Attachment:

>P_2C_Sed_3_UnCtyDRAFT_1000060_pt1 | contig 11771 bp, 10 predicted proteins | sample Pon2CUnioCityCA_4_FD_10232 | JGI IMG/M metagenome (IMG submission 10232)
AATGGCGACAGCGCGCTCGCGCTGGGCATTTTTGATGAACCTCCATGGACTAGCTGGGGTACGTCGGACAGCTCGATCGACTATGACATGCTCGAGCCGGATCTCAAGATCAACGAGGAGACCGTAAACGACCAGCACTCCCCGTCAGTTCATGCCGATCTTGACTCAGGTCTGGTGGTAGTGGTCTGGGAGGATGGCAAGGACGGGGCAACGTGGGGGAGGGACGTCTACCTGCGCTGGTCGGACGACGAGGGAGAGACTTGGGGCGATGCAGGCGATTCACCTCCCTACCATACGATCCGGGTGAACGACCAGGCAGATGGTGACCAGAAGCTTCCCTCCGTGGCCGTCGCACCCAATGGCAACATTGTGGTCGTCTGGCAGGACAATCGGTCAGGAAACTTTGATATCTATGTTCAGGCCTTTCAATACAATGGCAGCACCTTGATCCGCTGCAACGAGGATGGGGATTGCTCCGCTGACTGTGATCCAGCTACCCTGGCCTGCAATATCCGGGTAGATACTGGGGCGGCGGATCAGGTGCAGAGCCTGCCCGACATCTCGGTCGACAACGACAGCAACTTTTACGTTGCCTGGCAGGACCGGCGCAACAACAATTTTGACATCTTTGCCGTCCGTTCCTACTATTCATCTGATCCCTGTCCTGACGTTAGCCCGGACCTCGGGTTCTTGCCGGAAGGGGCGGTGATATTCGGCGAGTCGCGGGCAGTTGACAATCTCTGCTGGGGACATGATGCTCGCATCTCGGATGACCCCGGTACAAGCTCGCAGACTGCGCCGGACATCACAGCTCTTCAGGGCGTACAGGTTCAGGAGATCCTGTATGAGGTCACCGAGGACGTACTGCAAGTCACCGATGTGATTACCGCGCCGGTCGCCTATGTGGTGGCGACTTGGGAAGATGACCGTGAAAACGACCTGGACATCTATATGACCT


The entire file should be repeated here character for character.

>P_2C_Sed_3_UnCtyDRAFT_1000060_pt1 | contig 11771 bp, 10 predicted proteins | sample Pon2CUnioCityCA_4_FD_10232 | JGI IMG/M metagenome (IMG submission 10232)
AATGGCGACAGCGCGCTCGCGCTGGGCATTTTTGATGAACCTCCATGGACTAGCTGGGGTACGTCGGACAGCTCGATCGACTATGACATGCTCGAGCCGGATCTCAAGATCAACGAGGAGACCGTAAACGACCAGCACTCCCCGTCAGTTCATGCCGATCTTGACTCAGGTCTGGTGGTAGTGGTCTGGGAGGATGGCAAGGACGGGGCAACGTGGGGGAGGGACGTCTACCTGCGCTGGTCGGACGACGAGGGAGAGACTTGGGGCGATGCAGGCGATTCACCTCCCTACCATACGATCCGGGTGAACGACCAGGCAGATGGTGACCAGAAGCTTCCCTCCGTGGCCGTCGCACCCAATGGCAACATTGTGGTCGTCTGGCAGGACAATCGGTCAGGAAACTTTGATATCTATGTTCAGGCCTTTCAATACAATGGCAGCACCTTGATCCGCTGCAACGAGGATGGGGATTGCTCCGCTGACTGTGATCCAGCTACCCTGGCCTGCAATATCCGGGTAGATACTGGGGCGGCGGATCAGGTGCAGAGCCTGCCCGACATCTCGGTCGACAACGACAGCAACTTTTACGTTGCCTGGCAGGACCGGCGCAACAACAATTTTGACATCTTTGCCGTCCGTTCCTACTATTCATCTGATCCCTGTCCTGACGTTAGCCCGGACCTCGGGTTCTTGCCGGAAGGGGCGGTGATATTCGGCGAGTCGCGGGCAGTTGACAATCTCTGCTGGGGACATGATGCTCGCATCTCGGATGACCCCGGTACAAGCTCGCAGACTGCGCCGGACATCACAGCTCTTCAGGGCGTACAGGTTCAGGAGATCCTGTATGAGGTCACCGAGGACGTACTGCAAGTCACCGATGTGATTACCGCGCCGGTCGCCTATGTGGTGGCGACTTGGGAAGATGACCGTGAAAACGACCTGGACATCTATATGACCT